Guests at the National Geographic After Hours event, sponsored by Brightest Young Things, in May 2014.(Jeff Martin/Courtesy of Brightest Young Things)

It seems like every museum in D.C. has hosted an after-hours event by this point, but the upcoming party for the National Archives' new "Spirited Republic" exhibit, to be held on Saturday, April 18, might just be the best yet.

Imagine Ian Svenonious of the Make Up spinning raw soul and punk right in front of the Declaration of Independence, and Derek Brown of the Columbia Room leading TED-style talks about the history of booze in America. Picture a "National Treasure"-themed scavenger hunt through the galleries, while comedians host a screening of the film with live commentary. And in honor of "Spirited Republic," which traces the history of alcohol in America, bartenders from 2 Birds 1 Stone, PX, the Partisan and Bourbon Steak (among others) will whip-up original cocktails as part of the all-night open bar.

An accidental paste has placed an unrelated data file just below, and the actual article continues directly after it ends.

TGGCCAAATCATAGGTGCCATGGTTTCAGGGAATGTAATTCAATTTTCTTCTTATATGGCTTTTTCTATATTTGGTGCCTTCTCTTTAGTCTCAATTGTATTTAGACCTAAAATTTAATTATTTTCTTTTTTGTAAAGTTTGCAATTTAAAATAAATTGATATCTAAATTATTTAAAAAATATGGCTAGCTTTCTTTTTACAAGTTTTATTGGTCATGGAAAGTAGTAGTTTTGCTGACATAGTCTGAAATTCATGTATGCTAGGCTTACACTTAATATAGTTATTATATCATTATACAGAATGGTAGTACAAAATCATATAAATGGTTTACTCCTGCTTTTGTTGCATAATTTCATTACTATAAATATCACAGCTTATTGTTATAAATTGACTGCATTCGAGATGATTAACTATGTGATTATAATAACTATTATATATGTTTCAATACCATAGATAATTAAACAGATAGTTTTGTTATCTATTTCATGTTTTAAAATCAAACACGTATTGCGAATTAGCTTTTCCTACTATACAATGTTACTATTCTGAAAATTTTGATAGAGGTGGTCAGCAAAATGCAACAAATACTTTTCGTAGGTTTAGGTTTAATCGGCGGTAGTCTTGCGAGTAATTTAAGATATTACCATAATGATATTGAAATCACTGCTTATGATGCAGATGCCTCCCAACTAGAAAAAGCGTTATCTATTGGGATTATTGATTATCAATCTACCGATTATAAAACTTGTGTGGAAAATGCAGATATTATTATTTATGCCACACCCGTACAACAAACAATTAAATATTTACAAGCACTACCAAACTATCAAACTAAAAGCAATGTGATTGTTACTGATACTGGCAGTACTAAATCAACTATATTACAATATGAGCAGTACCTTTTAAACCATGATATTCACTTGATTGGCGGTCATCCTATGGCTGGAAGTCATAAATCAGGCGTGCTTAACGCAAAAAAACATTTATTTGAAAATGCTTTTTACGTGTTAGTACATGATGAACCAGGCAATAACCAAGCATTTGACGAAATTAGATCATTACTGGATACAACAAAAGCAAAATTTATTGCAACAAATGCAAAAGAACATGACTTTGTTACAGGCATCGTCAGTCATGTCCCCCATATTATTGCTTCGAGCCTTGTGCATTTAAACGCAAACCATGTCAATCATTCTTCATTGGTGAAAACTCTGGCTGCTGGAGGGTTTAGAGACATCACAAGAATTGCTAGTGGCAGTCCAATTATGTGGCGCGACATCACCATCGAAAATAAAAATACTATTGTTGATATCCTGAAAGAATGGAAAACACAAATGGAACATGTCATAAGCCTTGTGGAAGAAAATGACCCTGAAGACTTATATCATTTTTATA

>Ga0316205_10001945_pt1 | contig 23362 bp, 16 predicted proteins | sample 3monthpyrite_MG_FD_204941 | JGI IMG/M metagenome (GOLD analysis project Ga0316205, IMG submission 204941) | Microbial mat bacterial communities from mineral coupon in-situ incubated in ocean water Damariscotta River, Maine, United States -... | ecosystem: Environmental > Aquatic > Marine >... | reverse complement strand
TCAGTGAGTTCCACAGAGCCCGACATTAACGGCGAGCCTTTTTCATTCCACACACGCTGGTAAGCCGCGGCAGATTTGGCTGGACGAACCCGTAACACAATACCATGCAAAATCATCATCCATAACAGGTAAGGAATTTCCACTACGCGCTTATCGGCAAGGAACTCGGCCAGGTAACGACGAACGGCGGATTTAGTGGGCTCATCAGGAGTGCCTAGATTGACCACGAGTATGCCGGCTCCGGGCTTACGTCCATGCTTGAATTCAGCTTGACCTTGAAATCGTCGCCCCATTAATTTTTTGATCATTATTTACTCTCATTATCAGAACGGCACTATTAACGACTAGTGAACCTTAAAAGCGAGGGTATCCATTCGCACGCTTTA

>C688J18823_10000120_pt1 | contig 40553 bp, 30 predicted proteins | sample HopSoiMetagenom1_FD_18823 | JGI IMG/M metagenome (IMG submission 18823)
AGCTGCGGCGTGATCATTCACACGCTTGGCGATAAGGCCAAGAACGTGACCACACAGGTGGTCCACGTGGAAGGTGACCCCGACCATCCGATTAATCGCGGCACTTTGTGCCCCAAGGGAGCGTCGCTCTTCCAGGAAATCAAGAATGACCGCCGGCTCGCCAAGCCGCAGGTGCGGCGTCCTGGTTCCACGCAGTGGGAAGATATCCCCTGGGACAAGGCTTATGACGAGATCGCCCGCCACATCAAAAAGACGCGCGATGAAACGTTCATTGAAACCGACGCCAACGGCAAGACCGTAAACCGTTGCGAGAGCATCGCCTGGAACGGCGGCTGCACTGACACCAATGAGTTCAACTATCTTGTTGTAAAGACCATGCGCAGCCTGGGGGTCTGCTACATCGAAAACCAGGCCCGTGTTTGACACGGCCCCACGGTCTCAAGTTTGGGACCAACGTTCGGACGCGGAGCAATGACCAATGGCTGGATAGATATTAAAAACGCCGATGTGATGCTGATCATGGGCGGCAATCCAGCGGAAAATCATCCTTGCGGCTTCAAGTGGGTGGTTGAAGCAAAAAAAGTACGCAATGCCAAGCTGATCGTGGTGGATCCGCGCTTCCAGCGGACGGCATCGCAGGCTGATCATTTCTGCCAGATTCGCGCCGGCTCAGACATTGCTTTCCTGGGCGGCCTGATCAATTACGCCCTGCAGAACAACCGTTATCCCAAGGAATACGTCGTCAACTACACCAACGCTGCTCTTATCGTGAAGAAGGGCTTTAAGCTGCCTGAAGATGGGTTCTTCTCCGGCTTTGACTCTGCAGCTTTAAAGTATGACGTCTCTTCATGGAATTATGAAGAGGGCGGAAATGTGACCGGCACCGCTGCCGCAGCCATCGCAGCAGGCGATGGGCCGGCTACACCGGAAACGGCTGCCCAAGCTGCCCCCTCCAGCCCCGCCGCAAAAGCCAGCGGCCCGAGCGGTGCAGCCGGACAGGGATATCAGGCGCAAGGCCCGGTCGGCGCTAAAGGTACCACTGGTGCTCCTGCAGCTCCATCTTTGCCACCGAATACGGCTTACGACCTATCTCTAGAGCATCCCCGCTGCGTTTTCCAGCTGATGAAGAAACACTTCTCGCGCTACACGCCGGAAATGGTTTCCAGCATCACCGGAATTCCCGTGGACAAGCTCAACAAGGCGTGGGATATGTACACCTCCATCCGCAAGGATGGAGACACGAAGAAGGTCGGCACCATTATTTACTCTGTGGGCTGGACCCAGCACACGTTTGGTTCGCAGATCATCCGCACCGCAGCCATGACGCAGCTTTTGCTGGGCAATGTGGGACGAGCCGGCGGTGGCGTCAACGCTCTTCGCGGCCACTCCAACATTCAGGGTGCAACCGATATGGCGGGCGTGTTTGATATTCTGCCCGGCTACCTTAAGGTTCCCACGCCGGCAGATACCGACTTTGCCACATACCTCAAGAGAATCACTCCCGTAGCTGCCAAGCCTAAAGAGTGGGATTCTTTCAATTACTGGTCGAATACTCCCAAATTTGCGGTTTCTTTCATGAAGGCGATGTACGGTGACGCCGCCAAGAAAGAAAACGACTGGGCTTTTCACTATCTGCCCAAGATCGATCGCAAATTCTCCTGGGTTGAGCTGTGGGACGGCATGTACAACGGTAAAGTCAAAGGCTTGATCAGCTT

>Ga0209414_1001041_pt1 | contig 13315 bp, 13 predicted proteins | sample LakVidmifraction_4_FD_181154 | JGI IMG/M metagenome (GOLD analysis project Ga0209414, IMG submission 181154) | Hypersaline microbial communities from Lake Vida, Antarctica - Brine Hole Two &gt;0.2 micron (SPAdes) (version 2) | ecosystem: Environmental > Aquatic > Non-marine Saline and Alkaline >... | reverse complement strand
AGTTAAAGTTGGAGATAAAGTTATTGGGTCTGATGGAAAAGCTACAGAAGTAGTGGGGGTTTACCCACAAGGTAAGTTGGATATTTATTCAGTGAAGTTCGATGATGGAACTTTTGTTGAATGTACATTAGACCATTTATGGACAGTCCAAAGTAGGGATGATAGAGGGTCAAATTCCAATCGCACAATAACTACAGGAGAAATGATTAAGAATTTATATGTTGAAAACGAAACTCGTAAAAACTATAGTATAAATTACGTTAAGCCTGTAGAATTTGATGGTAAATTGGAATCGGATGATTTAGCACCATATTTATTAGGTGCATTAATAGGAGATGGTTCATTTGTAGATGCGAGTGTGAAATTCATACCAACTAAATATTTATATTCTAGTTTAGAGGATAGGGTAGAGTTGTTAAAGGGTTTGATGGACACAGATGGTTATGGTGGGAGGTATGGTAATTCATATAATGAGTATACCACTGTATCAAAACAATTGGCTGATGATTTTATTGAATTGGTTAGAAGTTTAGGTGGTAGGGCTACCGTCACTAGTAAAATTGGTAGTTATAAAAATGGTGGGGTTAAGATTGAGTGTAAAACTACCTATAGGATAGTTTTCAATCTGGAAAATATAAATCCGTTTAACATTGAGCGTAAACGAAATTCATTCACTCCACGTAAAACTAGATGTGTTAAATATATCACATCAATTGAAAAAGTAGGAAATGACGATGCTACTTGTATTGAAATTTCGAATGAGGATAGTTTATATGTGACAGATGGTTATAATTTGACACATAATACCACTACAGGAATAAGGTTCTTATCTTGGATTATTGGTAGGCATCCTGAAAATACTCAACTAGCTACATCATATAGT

[New US Archives exhibit offers contrasting views on alcohol]

Assembled by the Brightest Young Things team, the "Spirited Republic" after-hours event has plenty to intrigue the history nerds among us – late-night access to the museum's exhibits, a talk and book-signing with "Party Like a President" author Brian Abrams – as well as those who are more interested in cocktails, live music from Daniel Knox and Johnny Grave, and dance tunes dropped by DJ Adrian Loving.

Don't think it can be done? The BYT crew managed a similar balance during a late-night party at National Geographic last summer. Some people were excited for the first-person talks about the Mars Rover and canoeing in Botswana's Okavango Delta, others really wanted to hear Penguin Prison perform, and a good portion of attendees were happy to take advantage of both.

Tickets for the after-hours affair are $50 in advance and $60 on the day of the event, though no tickets will be sold at the door. A portion of the proceeds benefits the National Archives Foundation.

Saturday, April 18, from 8 p.m. to midnight. National Archives, Constitution Avenue between Seventh and Ninth streets NW. $50.